Fairfield and Bridgeport unveil plan to protect Ash Creek and prevent further flooding


Fairfield and Bridgeport have teamed up to preserve the spit of sand straddling the town line in an effort to further protect the tidal Ash Creek estuary and the homes surrounding it.

Officials and experts believe that if the sand spit disappears, Great Marsh Island will soon follow and habitat there will be destroyed. This would also increase the risk of flooding for the Black Rock and East Fairfield properties, especially since a large portion of the developed area consists of flat, backfilled wetlands.

“The sand spit is the first line of defense,” said Gail Robinson, president of the Ash Creek Conservation Association.

Officials at Fairfield and Bridgeport have agreed to plant over 30,000 clods of native beach grass and other suitable vegetation as an immediate remedy to stabilize the boom and reduce erosion while working to create a solution. long-term.

The municipalities have also agreed to share the cost of the plantations, which is estimated to be between $ 80,000 and $ 90,000, said Timothy Bishop, director of the Fairfield conservation department, adding that his department, the engineering department and the first Selection office worked collaboratively on the effort for Fairfield.

Robinson said one of the main drivers of erosion has been the dredging Fairfield has done for the adjacent marina over the years and brought the sand to Jennings Beach instead of putting it back on the sand spit. Other causes include the development of reclaimed swamps, as well as severe storms, including Irene and Sandy.

The sand spit collects the sand deposited just off the coast, creating a sort of beach. By its very nature, it is constantly evolving.

There were several meetings on the issue in September and October between the association, the state department of energy and environmental protection, elected officials at the local, state and federal levels, as well as various departments. in Fairfield and Bridgeport.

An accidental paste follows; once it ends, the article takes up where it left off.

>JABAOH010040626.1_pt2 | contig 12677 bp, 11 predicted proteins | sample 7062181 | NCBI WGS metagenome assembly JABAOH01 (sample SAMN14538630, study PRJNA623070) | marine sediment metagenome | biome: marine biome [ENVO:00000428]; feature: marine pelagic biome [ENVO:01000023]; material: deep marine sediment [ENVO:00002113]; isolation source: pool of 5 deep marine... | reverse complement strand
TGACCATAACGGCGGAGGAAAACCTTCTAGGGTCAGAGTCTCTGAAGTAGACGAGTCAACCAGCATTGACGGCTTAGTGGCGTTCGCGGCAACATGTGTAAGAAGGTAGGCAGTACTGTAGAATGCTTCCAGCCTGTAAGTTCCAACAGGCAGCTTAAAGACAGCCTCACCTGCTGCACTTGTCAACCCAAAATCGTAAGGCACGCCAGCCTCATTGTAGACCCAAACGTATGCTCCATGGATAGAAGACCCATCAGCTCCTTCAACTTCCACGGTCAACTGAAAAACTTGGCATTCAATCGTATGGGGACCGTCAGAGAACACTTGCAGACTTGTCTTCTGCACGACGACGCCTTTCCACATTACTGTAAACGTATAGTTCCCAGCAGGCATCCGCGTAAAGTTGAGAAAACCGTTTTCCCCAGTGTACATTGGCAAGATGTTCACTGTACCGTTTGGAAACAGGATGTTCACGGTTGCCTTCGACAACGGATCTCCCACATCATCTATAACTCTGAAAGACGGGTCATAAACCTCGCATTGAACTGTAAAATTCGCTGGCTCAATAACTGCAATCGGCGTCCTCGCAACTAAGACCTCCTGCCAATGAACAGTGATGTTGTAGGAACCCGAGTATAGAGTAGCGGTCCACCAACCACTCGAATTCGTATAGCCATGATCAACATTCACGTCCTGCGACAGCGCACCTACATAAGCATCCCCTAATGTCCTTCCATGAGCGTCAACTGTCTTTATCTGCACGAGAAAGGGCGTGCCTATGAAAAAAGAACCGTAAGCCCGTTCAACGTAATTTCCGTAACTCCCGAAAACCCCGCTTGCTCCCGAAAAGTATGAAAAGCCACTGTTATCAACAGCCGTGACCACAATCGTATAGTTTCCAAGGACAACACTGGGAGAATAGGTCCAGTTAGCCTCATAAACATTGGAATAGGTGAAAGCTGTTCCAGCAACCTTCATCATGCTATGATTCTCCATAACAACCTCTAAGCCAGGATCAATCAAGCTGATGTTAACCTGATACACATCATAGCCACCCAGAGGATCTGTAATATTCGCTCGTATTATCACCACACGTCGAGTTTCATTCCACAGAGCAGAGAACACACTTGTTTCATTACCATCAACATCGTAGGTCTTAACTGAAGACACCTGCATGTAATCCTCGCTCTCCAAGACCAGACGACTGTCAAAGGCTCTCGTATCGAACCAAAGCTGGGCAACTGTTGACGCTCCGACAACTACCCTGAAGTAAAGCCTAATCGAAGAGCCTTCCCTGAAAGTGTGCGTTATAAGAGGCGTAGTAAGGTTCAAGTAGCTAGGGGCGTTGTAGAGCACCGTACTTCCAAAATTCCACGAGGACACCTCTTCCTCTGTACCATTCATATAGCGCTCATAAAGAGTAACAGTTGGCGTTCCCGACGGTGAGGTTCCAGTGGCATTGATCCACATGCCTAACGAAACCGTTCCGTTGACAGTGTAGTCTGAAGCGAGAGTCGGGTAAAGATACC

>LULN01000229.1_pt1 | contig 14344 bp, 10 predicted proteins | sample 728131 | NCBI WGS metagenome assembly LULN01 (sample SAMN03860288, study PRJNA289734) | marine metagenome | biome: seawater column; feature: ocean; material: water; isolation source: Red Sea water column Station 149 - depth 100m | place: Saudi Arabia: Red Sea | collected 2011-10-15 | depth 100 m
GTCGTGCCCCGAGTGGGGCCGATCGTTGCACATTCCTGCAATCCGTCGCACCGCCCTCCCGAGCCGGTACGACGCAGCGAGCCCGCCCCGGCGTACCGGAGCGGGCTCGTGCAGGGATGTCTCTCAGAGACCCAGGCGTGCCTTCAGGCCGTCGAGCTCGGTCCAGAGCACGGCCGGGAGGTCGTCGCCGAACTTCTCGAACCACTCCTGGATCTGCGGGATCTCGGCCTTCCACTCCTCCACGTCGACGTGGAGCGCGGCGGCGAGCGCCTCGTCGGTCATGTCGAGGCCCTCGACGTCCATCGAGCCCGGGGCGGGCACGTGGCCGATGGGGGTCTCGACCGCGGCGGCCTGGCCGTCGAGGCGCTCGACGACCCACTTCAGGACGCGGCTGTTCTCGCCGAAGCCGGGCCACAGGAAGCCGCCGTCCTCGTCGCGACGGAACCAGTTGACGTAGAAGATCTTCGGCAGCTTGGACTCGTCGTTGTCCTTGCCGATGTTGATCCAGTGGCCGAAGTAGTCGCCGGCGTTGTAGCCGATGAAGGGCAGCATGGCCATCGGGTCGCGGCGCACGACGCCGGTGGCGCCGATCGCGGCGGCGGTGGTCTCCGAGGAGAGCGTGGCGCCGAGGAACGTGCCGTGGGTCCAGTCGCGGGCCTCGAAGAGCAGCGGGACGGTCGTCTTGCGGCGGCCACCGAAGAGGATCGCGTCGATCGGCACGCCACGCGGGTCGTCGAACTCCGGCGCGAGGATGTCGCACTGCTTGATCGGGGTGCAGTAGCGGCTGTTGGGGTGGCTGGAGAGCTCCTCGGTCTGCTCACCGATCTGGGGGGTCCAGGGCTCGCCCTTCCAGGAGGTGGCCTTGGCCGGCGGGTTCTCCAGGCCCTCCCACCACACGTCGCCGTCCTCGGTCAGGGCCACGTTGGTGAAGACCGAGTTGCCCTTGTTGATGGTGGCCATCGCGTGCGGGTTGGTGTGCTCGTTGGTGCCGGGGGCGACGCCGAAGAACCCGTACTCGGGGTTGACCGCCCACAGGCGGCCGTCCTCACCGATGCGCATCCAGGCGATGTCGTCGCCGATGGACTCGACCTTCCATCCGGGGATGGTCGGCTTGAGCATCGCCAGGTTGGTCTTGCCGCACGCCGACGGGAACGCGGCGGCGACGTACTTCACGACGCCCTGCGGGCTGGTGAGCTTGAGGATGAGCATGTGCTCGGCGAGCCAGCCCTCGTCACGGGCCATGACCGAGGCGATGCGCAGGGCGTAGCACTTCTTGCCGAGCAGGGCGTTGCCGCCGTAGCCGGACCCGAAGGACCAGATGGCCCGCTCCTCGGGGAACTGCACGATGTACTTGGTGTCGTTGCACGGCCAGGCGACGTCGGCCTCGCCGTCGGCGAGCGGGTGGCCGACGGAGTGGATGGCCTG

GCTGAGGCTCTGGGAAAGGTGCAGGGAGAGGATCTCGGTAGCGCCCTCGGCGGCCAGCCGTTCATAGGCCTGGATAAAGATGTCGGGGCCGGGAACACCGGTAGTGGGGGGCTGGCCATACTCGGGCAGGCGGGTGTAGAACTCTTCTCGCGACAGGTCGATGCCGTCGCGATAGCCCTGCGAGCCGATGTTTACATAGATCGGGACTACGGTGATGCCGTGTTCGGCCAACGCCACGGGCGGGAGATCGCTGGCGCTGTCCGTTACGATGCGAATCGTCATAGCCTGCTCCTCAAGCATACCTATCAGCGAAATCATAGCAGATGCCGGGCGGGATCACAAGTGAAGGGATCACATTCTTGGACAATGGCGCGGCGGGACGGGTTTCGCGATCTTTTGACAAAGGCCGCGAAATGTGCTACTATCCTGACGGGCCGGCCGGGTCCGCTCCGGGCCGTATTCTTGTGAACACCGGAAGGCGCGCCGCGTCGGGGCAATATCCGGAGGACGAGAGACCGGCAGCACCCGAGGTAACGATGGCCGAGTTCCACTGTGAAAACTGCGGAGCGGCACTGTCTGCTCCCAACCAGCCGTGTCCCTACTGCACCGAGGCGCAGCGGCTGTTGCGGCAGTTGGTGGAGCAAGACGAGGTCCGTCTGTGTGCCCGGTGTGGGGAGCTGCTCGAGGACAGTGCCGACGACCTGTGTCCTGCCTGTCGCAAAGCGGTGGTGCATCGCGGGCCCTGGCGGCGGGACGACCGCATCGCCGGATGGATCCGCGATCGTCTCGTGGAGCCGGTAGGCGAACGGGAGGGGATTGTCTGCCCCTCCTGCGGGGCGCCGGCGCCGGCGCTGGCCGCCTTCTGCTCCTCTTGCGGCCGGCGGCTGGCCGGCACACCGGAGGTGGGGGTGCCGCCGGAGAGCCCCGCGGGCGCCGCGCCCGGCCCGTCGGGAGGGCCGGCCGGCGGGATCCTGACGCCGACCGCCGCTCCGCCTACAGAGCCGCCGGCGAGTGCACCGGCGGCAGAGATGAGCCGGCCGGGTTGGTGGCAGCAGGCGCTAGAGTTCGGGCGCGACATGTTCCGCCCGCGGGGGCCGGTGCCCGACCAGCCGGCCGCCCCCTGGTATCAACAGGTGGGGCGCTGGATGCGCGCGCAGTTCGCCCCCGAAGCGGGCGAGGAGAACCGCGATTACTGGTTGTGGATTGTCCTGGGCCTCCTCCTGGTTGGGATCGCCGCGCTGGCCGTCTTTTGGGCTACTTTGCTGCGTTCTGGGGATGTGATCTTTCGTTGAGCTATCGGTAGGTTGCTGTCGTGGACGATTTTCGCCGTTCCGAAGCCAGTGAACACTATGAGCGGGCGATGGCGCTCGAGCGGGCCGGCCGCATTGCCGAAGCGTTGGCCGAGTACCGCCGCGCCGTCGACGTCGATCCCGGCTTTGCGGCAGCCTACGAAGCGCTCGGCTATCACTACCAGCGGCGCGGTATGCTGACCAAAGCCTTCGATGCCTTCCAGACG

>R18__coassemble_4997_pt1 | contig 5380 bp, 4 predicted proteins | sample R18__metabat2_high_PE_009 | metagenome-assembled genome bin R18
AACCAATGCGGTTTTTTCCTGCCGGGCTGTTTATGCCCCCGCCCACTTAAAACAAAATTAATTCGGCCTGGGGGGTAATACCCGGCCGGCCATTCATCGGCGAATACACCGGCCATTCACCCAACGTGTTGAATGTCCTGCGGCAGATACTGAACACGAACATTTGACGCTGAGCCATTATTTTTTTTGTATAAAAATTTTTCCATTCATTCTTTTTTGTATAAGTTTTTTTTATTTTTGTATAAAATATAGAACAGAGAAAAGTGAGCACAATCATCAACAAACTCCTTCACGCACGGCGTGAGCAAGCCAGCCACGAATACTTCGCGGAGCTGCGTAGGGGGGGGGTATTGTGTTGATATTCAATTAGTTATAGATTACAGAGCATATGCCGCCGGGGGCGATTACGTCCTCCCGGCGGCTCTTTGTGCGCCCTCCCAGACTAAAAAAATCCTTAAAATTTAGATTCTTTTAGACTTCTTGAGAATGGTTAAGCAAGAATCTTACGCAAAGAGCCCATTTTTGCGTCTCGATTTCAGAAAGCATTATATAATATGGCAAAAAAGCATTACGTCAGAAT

“Based on these recent meetings, the two municipalities agree that the lower area of ​​Ash Creek, where the sand spit is located, is a valuable natural resource that brings considerable ecological value to the environment. natural for both Fairfield and Bridgeport, ”said Bishop.

Robinson stressed the need to protect the Sand Spit and its surroundings.

“Our intertidal wetlands are really important,” said Robinson. “They are like a sponge and absorb floods.”

She said they are also critical wildlife habitat and a natural bed of seashells. If the sand spit is gone, there is a risk that the area will become another bay.

“We are losing all the biodiversity that comes with tidal wetlands and that would be a shame because it is such a beautiful area,” said Robinson.

Rowena White, spokesperson for Bridgeport, said the city is assessing the deterioration of the sand spit.

“We have had productive meetings internally and with the City of Fairfield and the Ash Creek Association to begin collecting data and historical facts on the environmental effects on the boom,” she said.